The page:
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Chad Breland

Other Queens County, New York CIU Exonerations
Two armed home invasions occurred in November 1995 in the Far Rockaway section of Queens, New York.

The first took place on November 13. Several men claiming to be agents with the Drug Enforcement Administration entered a boarding house on 1041 Gipson Street. They handcuffed Silverneata Hill, then bound and gagged her with duct tape. Hill said none of the men wore masks.

Two other residents heard the noise. Roberto Pena opened his door. The men beat and stabbed Pena in the leg, tore off his clothes, and handcuffed him. They also handcuffed and bound Pena’s wife, Blanca Pagan.

The assailants searched Pena’s room and stole about $300, then moved to the building’s third floor, where police later found equipment used to prepare drugs. After the men left, the residents called 911. Hill later went to the police station and looked at mug shots but made no identifications.

Because the assailants had claimed to be law-enforcement agents, the case was handled by Detective Constance Nigro, with the New York Police Department’s officer-impersonation unit. On November 14, Nigro received a tip from Detective Kevin Cashen with the Auto Crimes Unit that one of Cashen’s confidential informants said that 26-year-old Chad Breland and three other men were involved in the robbery.

Two weeks later, on November 27, two masked men robbed Freddie Bolston at gunpoint at the apartment on Beach 29th Street that he shared with a man named Jason Brown. Bolston told police that just before the home invasion, a “Hispanic to white” woman rang his doorbell and asked to use his phone because her car had stalled. Bolston said he went outside to talk to the woman and then introduced her to his neighbor because his phone wasn’t working.

The assailants showed up just after the woman left. They forced Bolston to the floor, then searched Brown’s room, and came out with a bag that Bolston said sounded like it contained video cartridges.

Bolston looked outside after the men left. He said he could see the men walking down nearby Deerfield Road. He could also see the woman’s car still parked on the street.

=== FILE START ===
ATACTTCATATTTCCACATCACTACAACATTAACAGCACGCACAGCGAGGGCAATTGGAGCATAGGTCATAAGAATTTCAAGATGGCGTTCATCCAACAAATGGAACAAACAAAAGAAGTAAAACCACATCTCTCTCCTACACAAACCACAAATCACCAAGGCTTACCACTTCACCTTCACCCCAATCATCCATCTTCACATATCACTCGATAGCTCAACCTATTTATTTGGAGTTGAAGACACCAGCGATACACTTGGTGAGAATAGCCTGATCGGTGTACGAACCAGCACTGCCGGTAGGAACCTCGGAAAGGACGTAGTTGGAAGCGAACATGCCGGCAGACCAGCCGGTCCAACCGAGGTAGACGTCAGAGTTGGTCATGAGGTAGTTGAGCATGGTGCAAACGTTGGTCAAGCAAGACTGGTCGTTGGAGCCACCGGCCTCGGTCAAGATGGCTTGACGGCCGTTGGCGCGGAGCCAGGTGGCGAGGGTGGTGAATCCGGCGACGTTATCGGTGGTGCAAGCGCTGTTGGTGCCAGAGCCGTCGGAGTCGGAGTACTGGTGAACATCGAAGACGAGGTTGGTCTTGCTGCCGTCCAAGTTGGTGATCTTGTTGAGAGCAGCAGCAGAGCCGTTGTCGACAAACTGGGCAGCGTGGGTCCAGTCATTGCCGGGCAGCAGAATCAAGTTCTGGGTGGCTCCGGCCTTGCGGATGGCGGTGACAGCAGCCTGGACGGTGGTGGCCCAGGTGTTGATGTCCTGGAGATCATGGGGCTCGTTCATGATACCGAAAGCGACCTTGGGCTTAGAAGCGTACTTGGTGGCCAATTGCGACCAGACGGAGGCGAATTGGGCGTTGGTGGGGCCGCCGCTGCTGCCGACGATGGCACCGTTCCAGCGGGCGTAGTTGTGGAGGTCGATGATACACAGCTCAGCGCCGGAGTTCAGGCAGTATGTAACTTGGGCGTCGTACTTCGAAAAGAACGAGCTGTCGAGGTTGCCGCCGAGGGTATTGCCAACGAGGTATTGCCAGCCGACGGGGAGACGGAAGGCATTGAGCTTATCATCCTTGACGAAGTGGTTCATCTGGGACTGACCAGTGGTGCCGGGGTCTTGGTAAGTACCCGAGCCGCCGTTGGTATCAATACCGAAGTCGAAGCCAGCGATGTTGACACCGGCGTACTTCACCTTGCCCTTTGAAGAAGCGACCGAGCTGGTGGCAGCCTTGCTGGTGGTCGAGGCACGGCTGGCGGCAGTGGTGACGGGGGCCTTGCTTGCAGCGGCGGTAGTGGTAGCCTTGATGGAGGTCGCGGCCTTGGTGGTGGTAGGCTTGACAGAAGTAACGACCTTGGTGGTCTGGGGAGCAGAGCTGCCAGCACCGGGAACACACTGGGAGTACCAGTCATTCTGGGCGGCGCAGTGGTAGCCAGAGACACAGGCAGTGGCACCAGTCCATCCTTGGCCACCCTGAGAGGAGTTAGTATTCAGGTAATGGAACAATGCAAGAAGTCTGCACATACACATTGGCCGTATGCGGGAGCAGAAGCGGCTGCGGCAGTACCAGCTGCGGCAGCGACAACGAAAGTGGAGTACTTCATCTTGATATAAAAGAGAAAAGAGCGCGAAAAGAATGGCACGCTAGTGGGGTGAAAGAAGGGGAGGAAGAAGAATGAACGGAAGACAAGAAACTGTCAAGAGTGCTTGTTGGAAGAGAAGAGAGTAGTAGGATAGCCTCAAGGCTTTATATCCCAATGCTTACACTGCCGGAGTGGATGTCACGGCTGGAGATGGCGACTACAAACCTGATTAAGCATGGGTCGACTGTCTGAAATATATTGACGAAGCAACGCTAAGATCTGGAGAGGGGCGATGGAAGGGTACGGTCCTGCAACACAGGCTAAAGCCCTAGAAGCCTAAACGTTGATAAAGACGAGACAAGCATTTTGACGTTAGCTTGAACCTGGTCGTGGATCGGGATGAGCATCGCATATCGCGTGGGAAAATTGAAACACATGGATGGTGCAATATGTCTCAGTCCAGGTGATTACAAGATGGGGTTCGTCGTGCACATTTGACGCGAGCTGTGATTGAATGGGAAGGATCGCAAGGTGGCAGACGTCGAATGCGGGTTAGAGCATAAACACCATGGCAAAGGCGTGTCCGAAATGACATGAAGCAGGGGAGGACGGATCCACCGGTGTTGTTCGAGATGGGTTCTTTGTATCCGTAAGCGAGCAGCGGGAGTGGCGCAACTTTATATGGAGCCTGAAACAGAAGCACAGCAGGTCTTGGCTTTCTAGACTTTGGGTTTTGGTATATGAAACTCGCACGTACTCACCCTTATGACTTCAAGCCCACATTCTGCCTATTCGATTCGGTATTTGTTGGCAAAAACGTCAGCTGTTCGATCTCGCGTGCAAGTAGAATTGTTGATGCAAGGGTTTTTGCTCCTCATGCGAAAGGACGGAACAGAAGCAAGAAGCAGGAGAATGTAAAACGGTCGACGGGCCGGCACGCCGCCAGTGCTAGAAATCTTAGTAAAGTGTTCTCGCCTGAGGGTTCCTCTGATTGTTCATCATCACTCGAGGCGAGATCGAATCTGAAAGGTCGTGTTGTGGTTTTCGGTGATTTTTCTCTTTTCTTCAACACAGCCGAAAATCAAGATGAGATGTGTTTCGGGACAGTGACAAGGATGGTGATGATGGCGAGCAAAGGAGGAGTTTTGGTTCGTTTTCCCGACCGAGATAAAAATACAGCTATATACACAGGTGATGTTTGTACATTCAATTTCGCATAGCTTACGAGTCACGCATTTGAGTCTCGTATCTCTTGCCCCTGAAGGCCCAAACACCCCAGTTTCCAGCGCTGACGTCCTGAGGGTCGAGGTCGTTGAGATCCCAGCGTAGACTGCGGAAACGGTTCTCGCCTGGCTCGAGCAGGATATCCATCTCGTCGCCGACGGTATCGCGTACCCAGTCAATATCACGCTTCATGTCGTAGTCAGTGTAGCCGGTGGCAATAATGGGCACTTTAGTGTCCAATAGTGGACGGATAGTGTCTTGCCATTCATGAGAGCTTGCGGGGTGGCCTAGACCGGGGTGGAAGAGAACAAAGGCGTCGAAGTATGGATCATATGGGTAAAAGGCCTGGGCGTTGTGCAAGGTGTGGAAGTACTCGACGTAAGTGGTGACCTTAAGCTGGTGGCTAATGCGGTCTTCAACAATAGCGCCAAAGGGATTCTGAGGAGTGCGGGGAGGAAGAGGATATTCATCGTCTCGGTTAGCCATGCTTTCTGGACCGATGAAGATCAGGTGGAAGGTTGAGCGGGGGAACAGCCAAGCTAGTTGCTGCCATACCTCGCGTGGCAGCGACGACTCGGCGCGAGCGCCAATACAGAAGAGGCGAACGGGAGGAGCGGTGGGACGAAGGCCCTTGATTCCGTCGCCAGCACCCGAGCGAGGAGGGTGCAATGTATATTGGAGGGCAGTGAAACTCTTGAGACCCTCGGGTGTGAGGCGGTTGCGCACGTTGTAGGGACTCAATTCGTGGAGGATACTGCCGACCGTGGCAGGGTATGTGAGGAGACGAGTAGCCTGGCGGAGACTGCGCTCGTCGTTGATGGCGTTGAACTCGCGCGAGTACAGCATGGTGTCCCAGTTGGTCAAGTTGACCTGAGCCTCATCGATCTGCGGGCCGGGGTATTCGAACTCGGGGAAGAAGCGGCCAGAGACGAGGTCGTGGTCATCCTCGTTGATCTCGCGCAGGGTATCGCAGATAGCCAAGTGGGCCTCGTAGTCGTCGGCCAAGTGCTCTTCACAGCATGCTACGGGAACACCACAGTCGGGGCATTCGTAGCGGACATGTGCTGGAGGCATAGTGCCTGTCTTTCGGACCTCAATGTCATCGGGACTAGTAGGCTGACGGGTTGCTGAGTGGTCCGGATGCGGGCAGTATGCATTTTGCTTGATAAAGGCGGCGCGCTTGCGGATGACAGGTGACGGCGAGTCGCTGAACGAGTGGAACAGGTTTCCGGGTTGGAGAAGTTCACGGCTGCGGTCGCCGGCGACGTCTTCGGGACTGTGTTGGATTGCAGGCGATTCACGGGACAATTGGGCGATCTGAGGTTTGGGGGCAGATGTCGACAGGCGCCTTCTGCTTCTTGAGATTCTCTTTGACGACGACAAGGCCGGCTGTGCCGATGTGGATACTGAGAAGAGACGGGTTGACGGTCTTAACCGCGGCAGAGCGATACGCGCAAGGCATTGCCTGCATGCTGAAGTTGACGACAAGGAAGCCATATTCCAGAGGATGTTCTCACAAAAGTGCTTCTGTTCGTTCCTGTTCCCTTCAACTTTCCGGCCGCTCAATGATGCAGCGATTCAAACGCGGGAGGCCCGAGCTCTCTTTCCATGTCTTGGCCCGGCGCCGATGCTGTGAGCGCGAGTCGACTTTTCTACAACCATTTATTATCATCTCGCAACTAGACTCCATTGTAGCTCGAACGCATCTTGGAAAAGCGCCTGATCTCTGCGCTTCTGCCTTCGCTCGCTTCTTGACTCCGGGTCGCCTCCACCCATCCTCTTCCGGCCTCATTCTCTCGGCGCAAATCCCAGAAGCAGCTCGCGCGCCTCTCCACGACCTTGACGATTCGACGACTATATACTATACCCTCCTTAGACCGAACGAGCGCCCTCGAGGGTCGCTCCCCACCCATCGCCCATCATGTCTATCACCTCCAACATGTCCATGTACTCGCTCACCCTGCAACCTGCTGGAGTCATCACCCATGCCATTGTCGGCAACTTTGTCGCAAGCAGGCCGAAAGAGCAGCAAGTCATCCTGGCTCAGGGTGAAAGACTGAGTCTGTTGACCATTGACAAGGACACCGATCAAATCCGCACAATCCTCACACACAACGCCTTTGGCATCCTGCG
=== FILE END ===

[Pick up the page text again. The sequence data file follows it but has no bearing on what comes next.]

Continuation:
Because the men wore masks, Bolston could not provide much of a description. He said one robber wore a colorful striped jacket and a red, white, and black hockey mask.

Around that time, Officer Edward Mannone and Sergeant Christopher Borbee were on patrol in an unmarked car in the neighborhood. They noticed a Chevy Spectrum with its flashers on, and spent a few minutes watching the car. Just as they were driving away, the officers saw two Black men walking down Beach 29th Street. One of the men, the officers said, wore a shirt with black, white, and red stripes. The other wore a puffy jacket.

At some point, the men split up, and the officers said they saw the man with the striped shirt put a bag in a garbage can and then drop a knapsack over a fence. The officers drove up to the man and asked him what was going on. The man said the bag had Nintendo tapes. He denied discarding a knapsack. The officers got an address from the man – 1039 Gipson – and then they drove off.

A few minutes later, the officers got a dispatch about the armed robbery on Beach 29th Street. They went back to the garbage can and found the bag of video tapes and an assault rifle. They also found the knapsack, which contained a .357 Magnum and a .22 target pistol.

As the police processed the crime scene, Cashen received another call from his informant, stating that Breland was also responsible for this robbery and that he would be returning to the apartment with another man.

At around 11 p.m., Breland drove up with Jason Brown. (Breland was dating Brown’s sister.) He saw the police and drove off. After a brief chase, the men surrendered. Mannone, one of the officers who gave chase, said that Breland was dressed differently but was the man with the bags that he had seen a few hours earlier. Police arrested Breland and released Brown.

The next day, Nigro interviewed Breland about the November 13 robbery. Breland said he had been to the Gipson Street address earlier on November 13, but stayed outside while his friend named Milton bought drugs.